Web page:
OK, so it probably looks like Bertie and Coco spend most of their time loafing about. But the truth is, this is the best chance I’ve got of a getting something in focus. I’ve got a stack of photos that consist of little more than a blurred tail leaving the scene.
I’ve been shooting a few rolls of HP5 lately, after years of mainly using Kodak 400 speed films. The contrast is a bit more subdued, and as such I had some good results on New Year’s Eve pushing it a couple of stops.
These ones didn’t come out too bad either. I think Bertie was rather pleased with his tonality, but Coco just rolled over on her back and wanted her tummy tickled. I sometimes feel she’s not taking it seriously.
Bertie (with added Coco) the working cocker spaniel puppy at 7 months / Nikon F100 / Ilford HP5 / Developed in HC-110 1+31
The last time I push processed a roll of film was about ten years ago. A friend asked me to take some pictures at his 50th birthday party. Things didn’t work out so well and I only ended up with a couple of frames I was happy with. We don’t talk about it now.
But time heals, and I reckoned it was time to give it another go. I’ve recently started to reacquaint myself with Ilford HP5. It’s less contrasty than my usual Tri-X and Tmax 400, so I thought it’d be a good candidate for pushing.
I decided to go for two stop push and shot at EI 1600. Microphen is a great developer for pushing, and I coupled that with a carefully restrained agitation routine in order to control the grain and contrast. Thirty seconds agitation initially, and then one gentle inversion every thirty seconds. For the final third of development, I reduced the inversions to one a minute. This is a well-known technique to reduce the grain, and it seems to have worked well, with a really pleasing level of grain and tonality. Inevitably, some of the blacks are a bit crushed and lacking detail, but I don’t think it matters for these type of shots. They’re not fine art landscapes and I’m not Ansel Adams.
Anyway, this was my New Year’s Eve: friends, kids, dogs, beer and games. I’d like to have plenty more of all those things in 2020, with the possible exception of beer. Although I say that every year.
Nikon F100 / Ilford HP5 shot @ 1600 / Push Processing HP5, Developed in Microphen stock for 11 minutes
The risk of catastrophic and irreversible disaster is rising, implying potentially infinite costs of unmitigated climate change, including, in the extreme, human extinction.
In the run-up to the 2016 Brexit referendum, politician Michael Gove attempted to dismiss the negative economic forecasts. “People in this country have had enough of experts”, he famously said. These days, everybody considers themselves to be an expert. Whether it’s Brexit, Climate Change, or championship whist, the internet has allowed the democratisation of truth. Each of us is now entitled to our own version of the facts.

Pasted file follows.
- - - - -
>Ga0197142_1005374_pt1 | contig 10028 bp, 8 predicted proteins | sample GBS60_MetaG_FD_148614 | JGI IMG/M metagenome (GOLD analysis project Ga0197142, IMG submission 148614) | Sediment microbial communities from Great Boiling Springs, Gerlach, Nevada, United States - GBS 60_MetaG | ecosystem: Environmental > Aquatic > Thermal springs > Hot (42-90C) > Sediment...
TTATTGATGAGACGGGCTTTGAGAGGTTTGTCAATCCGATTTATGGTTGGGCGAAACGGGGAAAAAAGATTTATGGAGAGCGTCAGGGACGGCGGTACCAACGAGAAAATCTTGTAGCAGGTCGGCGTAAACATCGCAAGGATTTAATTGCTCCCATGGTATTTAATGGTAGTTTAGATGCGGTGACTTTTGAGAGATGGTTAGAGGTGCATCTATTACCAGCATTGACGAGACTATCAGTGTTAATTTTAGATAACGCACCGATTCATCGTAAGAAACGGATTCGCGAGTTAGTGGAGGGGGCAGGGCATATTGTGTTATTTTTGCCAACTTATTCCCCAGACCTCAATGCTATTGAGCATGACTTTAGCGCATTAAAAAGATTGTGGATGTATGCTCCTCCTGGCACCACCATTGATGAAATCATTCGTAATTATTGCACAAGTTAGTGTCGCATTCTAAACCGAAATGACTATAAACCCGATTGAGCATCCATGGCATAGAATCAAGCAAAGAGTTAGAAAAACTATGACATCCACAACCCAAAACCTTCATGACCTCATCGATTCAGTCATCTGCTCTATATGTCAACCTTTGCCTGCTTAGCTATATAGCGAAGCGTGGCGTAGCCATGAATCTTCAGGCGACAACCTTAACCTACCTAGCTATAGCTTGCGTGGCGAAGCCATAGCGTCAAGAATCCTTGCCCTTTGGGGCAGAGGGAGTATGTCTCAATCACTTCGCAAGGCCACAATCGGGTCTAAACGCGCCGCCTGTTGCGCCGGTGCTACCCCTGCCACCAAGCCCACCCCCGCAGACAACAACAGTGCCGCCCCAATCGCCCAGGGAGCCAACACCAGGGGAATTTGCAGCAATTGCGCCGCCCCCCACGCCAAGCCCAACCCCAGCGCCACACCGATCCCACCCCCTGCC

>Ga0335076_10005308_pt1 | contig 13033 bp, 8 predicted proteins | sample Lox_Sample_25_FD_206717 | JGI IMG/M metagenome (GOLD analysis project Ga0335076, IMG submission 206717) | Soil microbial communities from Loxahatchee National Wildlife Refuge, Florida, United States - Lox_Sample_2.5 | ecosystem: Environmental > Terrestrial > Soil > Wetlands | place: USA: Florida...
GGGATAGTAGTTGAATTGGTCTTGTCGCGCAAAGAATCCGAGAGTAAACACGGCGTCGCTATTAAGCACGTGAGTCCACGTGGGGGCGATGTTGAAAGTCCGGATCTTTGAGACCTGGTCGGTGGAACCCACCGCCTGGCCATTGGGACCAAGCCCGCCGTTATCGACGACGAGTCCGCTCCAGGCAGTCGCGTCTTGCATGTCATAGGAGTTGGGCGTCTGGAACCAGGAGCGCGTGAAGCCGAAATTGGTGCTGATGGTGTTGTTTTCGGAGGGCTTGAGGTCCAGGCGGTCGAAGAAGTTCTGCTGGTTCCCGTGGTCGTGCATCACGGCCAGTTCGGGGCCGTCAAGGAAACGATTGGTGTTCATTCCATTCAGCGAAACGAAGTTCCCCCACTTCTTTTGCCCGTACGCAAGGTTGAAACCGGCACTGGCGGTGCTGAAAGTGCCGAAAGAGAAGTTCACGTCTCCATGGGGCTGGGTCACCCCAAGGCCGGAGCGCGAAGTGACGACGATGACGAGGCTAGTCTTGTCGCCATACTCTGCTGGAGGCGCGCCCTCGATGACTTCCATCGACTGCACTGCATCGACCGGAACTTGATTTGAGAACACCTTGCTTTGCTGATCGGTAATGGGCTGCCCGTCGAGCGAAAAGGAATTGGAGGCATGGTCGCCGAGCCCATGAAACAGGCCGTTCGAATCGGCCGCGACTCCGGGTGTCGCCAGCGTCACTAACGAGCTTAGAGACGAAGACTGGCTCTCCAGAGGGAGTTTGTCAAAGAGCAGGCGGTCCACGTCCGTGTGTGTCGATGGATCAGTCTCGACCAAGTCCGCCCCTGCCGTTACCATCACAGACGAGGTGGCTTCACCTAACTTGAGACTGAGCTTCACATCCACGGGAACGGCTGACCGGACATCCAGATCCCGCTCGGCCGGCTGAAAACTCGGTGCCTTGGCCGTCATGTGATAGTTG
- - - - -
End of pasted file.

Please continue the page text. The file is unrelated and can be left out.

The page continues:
In my wayward youth when I was still smoking cigarettes, it was the evidence of Doctors rather than tobacco giants that convinced me to quit.
When CFCs were suspected of causing the hole in the ozone layer, I believed the scientists rather than the deodorant manufacturers.
I’m not an expert. I’m neither a scientist nor an academic. All I can do is put my trust in those that I find the most credible. Consequently, I’m going with the overwhelming majority of scientists who believe that immediate action on climate change is needed to avert serious consequences. This is in spite of what some bloke on Twitter says.
I broadly support the aims and methods of Extinction Rebellion. I support ‘using non-violent direct action to persuade governments to act justly on the Climate and Ecological Emergency’. And however unpopular they are in some quarters, I believe it’s having an impact.
And yes, they’ve caused a lot of inconvenience for many people. But in the future, if your grandchildren ask you why you’ve handed them such a mess, I don’t want you to have to tell them it was too inconvenient to do otherwise.
N.B. There’s a lot of photos here, but I spent two days with them and shot three rolls of film. Extinction Rebellion, Trafalgar Square, London / Nikon F90X & Nikon F100 / Kodak Tmax 400 / Developed in D76 +1
These photos might give the impression that Bertie’s a sleepy, placid puppy.
What they actually demonstrate is that it’s only worth trying to get a decent picture when he’s sleepy. True to the working cocker spaniel breed, Bertie’s energy levels are off the scale. The good news is that now he’s had all his vaccinations, he can burn some of that energy off outside in the fields.
Nikon F100 / Ilford HP5 / Developed with Bellini Foto EcoFilm (Liquid Xtol)
Don’t worry Coco – you’re still top dog
Thoughts On Ilford HP5
I’ve probably shot most of the popular black & white films over my four decades of shooting film. In more recent years I’ve tried to whittle my choices down to a handful of films that give me consistent, predictable results. The downside of this is that I can’t always remember why I might have previously discarded certain film stocks. And so it is with Ilford HP5. Seeing Jim’s recent appraisal, I thought it was time to give it another go and refresh my memory.
You can only draw limited conclusions from one roll shot under one set of conditions. Grain is more controlled than Tri-X, with a flatter, less-contrasty look. That said, the highlights were blown on quite a few of the frames. I suspect this was down to over-development rather than poor metering. I’ve just started using Bellini Film EcoFilm Developer. It’s supposed to mimic XTOL and use the same times, but I had a similar issue with a roll of Tmax 100. I have one more roll of HP5 to shoot, and I’ll probably decrease the developing time by ten per cent. Let’s see how that goes.